Stephen Travels

And he's ready to take you with him.


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From 1322 to Today, Tallinn’s Town Hall Was Built to Last

Town Hall, Tallinn, EstoniaIn 2005, the Town Hall in Tallinn, Estonia, received second prize in the category of Conservation of Architectural Heritage at the European Heritage Awards. Located in the heart of Tallinn’s Old Town, Town Hall isn’t the largest one I’ve ever seen, nor the grandest or most elaborate, but it’s certainly charming and irrefutably resilient: For nearly 700 years, this structure has weathered everything from its critical role in the then-independent city to its subordination under Soviet Communism to its rebirth as Tallinn’s hub. And, so, that award was very well-deserved. Read more about it >

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Amsterdam’s Most Beautiful Churches

Vondel Church, Amsterdam, NetherlandsThe canal houses tend to get all the attention in Amsterdam, and with good reason. It’s impossible to resist the charms of these slender homes that line, sometimes a little drunkenly, the calm canals lacing through the city. But the capital of the Netherlands boasts some pretty impressive buildings of a much larger scale, such as its Royal Palace, one of the world’s most beautiful train stations, and one of the world’s top five post office buildings (which now operates as a shopping mall). Many of the city’s gorgeous houses of worship are of substantial size, too, and their spires and domes can be spotted rising above the canal houses all over town. Read about the top five churches in Amsterdam >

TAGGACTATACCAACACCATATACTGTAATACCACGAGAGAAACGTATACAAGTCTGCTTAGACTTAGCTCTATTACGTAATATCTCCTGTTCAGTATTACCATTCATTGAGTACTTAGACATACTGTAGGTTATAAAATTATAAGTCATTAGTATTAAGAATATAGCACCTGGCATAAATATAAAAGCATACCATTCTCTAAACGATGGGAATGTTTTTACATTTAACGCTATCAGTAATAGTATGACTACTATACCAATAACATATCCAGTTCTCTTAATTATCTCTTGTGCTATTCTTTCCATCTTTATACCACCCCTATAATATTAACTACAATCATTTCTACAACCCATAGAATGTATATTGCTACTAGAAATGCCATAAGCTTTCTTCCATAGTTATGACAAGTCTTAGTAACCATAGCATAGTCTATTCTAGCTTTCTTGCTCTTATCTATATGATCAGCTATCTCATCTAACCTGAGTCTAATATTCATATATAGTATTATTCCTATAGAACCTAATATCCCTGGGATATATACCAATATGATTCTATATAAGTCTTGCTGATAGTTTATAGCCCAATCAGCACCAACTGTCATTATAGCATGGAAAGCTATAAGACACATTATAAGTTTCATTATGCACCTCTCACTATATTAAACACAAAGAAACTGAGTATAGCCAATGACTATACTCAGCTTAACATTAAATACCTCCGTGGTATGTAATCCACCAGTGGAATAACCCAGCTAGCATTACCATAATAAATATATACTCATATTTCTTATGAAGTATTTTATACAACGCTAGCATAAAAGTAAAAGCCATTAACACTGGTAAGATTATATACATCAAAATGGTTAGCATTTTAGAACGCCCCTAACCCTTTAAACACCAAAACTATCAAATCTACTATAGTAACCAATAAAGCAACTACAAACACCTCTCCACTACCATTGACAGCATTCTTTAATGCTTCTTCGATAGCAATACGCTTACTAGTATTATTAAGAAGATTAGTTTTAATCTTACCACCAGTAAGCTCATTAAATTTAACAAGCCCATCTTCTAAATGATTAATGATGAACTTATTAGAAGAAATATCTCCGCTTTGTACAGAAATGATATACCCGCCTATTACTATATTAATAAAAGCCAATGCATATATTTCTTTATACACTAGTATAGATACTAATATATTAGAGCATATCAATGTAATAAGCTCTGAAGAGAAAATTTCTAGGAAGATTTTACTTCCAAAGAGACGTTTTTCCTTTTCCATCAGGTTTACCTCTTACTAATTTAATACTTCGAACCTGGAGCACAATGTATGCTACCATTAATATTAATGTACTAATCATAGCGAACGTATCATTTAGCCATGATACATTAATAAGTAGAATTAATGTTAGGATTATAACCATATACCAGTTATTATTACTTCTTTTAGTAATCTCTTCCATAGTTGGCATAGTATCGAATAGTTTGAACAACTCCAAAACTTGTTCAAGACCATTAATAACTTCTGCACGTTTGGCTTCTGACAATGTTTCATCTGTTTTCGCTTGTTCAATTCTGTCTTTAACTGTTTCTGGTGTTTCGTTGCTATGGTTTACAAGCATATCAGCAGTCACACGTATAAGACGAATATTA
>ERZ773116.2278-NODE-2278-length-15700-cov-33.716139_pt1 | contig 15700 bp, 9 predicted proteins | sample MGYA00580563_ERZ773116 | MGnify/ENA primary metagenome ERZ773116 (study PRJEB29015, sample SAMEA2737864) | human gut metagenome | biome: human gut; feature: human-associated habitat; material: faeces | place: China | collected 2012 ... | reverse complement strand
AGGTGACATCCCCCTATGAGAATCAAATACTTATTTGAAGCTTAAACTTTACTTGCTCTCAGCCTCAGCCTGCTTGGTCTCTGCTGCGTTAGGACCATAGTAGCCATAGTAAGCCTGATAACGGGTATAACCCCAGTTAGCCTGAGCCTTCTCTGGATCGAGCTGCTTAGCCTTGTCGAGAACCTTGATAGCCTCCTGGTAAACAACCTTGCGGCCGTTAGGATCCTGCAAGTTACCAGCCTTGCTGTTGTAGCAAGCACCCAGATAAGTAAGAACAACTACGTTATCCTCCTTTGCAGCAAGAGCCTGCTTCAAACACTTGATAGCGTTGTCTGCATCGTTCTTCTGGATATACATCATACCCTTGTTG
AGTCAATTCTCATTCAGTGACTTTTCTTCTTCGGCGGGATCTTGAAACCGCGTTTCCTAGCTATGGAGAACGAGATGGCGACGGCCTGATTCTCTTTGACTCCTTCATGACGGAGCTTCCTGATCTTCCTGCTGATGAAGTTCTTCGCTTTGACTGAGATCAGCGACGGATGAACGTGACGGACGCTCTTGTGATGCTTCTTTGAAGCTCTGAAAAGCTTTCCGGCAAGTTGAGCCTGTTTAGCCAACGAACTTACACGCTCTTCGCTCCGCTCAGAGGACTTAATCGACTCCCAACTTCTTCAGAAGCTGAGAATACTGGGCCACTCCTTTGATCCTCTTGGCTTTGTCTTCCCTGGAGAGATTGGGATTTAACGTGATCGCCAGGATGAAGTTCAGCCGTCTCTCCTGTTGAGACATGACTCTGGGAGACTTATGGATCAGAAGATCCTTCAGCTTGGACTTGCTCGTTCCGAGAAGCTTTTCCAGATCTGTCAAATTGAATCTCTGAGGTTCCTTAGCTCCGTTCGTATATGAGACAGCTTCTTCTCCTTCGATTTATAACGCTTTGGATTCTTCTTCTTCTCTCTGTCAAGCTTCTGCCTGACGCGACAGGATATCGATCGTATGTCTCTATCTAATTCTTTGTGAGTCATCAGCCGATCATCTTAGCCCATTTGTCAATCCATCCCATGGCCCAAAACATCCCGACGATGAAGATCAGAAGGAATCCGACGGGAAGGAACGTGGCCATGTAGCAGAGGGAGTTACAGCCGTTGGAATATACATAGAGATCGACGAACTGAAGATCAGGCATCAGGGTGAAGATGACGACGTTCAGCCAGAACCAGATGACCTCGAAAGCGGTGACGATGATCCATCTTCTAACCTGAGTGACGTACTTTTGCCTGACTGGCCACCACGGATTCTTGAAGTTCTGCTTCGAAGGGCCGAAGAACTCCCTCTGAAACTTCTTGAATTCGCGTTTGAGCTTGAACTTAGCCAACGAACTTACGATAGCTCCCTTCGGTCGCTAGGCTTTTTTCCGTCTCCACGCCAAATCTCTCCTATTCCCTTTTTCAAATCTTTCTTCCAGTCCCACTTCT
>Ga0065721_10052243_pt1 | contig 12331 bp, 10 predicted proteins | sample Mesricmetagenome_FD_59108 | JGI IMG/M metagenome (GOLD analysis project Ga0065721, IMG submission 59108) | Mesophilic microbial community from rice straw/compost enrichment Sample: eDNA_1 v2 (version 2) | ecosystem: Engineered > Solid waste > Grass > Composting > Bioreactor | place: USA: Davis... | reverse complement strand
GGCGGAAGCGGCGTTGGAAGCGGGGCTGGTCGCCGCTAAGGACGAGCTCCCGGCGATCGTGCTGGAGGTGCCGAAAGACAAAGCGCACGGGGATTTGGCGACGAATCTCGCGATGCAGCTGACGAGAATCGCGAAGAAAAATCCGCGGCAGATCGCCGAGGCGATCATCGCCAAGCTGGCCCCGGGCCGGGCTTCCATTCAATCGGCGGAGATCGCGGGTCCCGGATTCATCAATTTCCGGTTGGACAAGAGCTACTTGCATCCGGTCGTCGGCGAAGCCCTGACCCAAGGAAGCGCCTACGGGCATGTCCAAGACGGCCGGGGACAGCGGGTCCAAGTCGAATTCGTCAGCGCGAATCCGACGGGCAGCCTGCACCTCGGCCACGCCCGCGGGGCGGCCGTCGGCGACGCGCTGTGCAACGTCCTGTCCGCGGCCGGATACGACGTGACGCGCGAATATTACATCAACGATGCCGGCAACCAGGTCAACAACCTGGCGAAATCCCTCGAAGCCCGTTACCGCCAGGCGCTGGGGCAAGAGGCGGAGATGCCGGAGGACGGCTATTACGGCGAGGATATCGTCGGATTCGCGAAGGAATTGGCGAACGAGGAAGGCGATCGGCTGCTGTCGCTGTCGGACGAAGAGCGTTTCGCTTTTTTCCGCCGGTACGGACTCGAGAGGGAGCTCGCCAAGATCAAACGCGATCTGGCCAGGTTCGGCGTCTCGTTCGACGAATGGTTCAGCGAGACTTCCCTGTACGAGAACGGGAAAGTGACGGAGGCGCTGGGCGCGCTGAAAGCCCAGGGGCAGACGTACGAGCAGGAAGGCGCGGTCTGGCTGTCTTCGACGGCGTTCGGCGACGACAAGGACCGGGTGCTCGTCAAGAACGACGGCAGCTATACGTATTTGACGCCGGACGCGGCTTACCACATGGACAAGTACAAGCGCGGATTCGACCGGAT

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A Century of Style and Grace: New York’s Woolworth Building

Woolworth Building, New York, New YorkOnce the tallest building on the planet — a title it retained for 17 years in the early 1900s — it now ranks at #63 in the United States and doesn’t crack the world’s top 100. Despite surrendering its lofty crown, the Woolworth Building retains its elegance and style that have been hallmarks of the New York City skyline since 1913. Although it’s getting increasingly harder to see as taller, less interesting neighbors sprout up around it, the Woolworth Building still puts other skyscrapers to shame, and once you take your first glance at it, you’ll understand why my favorite building in New York earned the moniker the “Cathedral of Commerce” only three days after it opened. Read more >


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Key West’s Key Buildings

San Carlos Institute, Key WestKey West, Florida, is quite literally the end of the road, the final stop along the Overseas Highway, one of the world’s top 10 drives. The richest city in Florida and one of the richest in the United States in 1889, despite its isolation, Key West’s glory days didn’t last very long: It declared bankruptcy in the 1930s. During that short time span, however, the city thrived on its tobacco factories and shipwreck salvage industry, creating handsome structures while wisely maintaining a low-rise profile better suited to survive the annual threat of hurricanes. Read about the top five buildings in Key West >


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A Must-see Library Even if You Are Not a Bookworm

Jefferson BuildingWith so many outstanding museums to visit in the capital of the United States, not to mention gorgeous churches and the White House and the U.S. Capitol to see how the government is supposed to function, it’s easy to overlook a library, and I had no intention of visiting one. But, uphill from the Capitol, the Thomas Jefferson Building of the Library of Congress presented an alluring Beaux-Arts profile that I couldn’t resist. Once inside, I was wonderstruck by one of the most sumptuous interiors in all of Washington, D.C. Read more >